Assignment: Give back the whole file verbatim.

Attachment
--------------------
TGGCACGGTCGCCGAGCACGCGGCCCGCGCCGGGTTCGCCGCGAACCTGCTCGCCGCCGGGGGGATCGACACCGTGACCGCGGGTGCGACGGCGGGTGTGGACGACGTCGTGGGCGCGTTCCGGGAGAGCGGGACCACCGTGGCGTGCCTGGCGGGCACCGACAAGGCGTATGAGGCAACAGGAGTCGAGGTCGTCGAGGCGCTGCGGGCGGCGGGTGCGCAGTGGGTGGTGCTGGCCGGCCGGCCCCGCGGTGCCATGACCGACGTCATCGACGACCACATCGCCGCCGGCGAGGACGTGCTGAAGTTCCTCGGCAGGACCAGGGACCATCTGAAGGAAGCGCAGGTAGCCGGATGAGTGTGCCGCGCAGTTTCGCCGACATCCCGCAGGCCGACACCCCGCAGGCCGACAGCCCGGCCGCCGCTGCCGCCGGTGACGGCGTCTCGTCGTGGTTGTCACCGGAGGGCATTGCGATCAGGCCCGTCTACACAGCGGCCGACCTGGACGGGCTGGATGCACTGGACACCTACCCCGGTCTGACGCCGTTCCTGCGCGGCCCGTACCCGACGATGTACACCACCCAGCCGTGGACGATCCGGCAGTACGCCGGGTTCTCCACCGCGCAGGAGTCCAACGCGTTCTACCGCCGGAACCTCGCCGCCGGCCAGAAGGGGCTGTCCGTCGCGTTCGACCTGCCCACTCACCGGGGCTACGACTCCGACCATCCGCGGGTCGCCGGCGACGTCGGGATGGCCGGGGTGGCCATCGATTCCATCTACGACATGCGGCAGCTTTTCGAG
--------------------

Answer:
TGGCACGGTCGCCGAGCACGCGGCCCGCGCCGGGTTCGCCGCGAACCTGCTCGCCGCCGGGGGGATCGACACCGTGACCGCGGGTGCGACGGCGGGTGTGGACGACGTCGTGGGCGCGTTCCGGGAGAGCGGGACCACCGTGGCGTGCCTGGCGGGCACCGACAAGGCGTATGAGGCAACAGGAGTCGAGGTCGTCGAGGCGCTGCGGGCGGCGGGTGCGCAGTGGGTGGTGCTGGCCGGCCGGCCCCGCGGTGCCATGACCGACGTCATCGACGACCACATCGCCGCCGGCGAGGACGTGCTGAAGTTCCTCGGCAGGACCAGGGACCATCTGAAGGAAGCGCAGGTAGCCGGATGAGTGTGCCGCGCAGTTTCGCCGACATCCCGCAGGCCGACACCCCGCAGGCCGACAGCCCGGCCGCCGCTGCCGCCGGTGACGGCGTCTCGTCGTGGTTGTCACCGGAGGGCATTGCGATCAGGCCCGTCTACACAGCGGCCGACCTGGACGGGCTGGATGCACTGGACACCTACCCCGGTCTGACGCCGTTCCTGCGCGGCCCGTACCCGACGATGTACACCACCCAGCCGTGGACGATCCGGCAGTACGCCGGGTTCTCCACCGCGCAGGAGTCCAACGCGTTCTACCGCCGGAACCTCGCCGCCGGCCAGAAGGGGCTGTCCGTCGCGTTCGACCTGCCCACTCACCGGGGCTACGACTCCGACCATCCGCGGGTCGCCGGCGACGTCGGGATGGCCGGGGTGGCCATCGATTCCATCTACGACATGCGGCAGCTTTTCGAG